These days we’re sharing a selection of works we particularly liked of those submitted to the now closed #FotoRoomOPEN | Rubber Factory Edition. (Did you have a look at our current #FotoRoomOPEN call? It’s juried by Germany’s top agency OSTKREUZ, who will represent the winning series internationally. Enter your work today).
Live Your Dream is a series of images found in South Korean advertisements and mass media that 23 year-old South-Korean photographer Eui-Jip Hwang appropriated and recontextualized. “Live Your Dream questions and investigates South Korea’s changing idea of Korean identity with the rise of global attention to its popular culture. The project examines both the current state of South Korea and its past, when political intervention by the United States played a major role in reshaping the country after the war (1950-1953). Once the poorest developing country, Korea now has the highest cosmetic procedures per capita than any other countries, in addition to its unyielding multi-billion-dollar beauty industry. The country’s “makeover” also meant the redefinition of Korean lifestyle and their looks (appearance wise). The more the economy gets stronger, the more the society desires to reach the idealized notions of beauty—the Eurocentric beauty standards—as a symbol of wealth and class.”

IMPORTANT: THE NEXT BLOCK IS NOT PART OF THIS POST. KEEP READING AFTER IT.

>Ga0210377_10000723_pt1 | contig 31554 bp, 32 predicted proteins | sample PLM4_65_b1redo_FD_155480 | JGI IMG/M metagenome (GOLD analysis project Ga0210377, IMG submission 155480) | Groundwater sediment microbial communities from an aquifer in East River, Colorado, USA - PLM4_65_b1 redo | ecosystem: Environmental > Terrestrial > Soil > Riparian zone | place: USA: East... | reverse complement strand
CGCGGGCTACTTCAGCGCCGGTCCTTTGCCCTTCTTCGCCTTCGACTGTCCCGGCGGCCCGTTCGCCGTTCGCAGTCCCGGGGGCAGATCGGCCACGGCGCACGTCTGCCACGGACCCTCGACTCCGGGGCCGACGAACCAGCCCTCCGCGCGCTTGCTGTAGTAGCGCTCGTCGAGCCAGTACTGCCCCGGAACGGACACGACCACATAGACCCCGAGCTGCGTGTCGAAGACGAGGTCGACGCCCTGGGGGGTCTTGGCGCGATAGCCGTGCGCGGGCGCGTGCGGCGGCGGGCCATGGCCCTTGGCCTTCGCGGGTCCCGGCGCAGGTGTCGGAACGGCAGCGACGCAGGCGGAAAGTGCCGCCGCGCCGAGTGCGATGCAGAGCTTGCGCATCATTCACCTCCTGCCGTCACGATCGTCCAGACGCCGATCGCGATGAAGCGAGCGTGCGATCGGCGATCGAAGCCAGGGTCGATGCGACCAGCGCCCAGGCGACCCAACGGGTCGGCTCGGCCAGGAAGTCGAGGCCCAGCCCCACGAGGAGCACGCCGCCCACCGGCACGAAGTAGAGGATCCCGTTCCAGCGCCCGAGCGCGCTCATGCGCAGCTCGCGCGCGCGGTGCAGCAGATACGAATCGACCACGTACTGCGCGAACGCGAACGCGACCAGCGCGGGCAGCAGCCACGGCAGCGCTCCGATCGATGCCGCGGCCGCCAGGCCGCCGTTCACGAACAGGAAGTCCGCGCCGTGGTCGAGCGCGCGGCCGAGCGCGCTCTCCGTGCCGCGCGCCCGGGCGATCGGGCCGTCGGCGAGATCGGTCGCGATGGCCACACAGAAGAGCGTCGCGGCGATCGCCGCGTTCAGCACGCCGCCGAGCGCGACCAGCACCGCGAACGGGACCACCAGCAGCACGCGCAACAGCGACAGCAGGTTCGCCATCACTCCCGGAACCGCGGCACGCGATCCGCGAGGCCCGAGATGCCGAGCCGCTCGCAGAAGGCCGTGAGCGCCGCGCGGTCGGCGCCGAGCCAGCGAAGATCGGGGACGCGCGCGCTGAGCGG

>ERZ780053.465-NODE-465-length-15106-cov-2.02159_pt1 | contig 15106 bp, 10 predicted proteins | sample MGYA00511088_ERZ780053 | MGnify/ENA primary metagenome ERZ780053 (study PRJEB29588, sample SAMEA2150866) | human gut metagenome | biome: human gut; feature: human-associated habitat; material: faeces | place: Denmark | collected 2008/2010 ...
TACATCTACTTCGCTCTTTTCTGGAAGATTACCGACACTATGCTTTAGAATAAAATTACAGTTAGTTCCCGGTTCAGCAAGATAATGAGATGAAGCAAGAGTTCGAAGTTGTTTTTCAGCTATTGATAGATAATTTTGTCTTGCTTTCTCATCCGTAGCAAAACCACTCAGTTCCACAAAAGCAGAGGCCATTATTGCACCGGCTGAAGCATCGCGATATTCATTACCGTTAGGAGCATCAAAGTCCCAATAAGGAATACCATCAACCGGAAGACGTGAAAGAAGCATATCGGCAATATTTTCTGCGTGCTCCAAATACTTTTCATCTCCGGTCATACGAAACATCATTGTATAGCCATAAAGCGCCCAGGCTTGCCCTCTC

Eui-Jip’s goal with Live Your Dream is to define the contemporary Korean identity: “I wanted to narrate the nation’s media representation and beautification of “Korean” as a commodity. The phenomenon of “Korean” beauty trends aren’t supposed to be contained within, but to be influential and spread further outside of South Korea—just like Hollywood’s America.”
While in the West plastic surgery is very common but still debated as sometimes being unnecessary or excessive, South Koreans actually regard it as an asset: “In South Korea, an individual’s investment in cosmetic procedures and products—regardless of gender—alludes, “I am self-improving.” It carries a respectable and a positive symbolic meaning, denoting one’s hard work and time-consuming input for a better career future. The change in the ideas of beauty has constructed how Koreans accept “plastic surgery” as a pride and a social necessity.”
According to Eui-Jip, the Western world, and the U.S. in particular, are largely responsible for the importance that beauty and looks have acquired in his home country:”South Korea’s obsession of identity transformation is a byproduct of Western influence. During the 1950s, after the Korean War, American plastic surgeon Dr. Ralph Millard offered Koreans the ability to appear less like one’s race to assimilate Western culture. Such Cold War aid, idealization of the superior way of American life, was what created a snowballing effect for the country to become the today’s “plastic surgery capital of the world.” The dominant culture influences the standards of the less powerful. The project addresses desire and power.”
The main influences on Eui-Jip’s photography were the Pictures Generation artists, and his favorite contemporary photographers are Penelope Umbrico, Sarah Charlesworth and Taryn Simon. The last photobook he bought was Sweet Violence by Sanja Iveković.
His #threewordsforphotography are:
Past. Present. Future.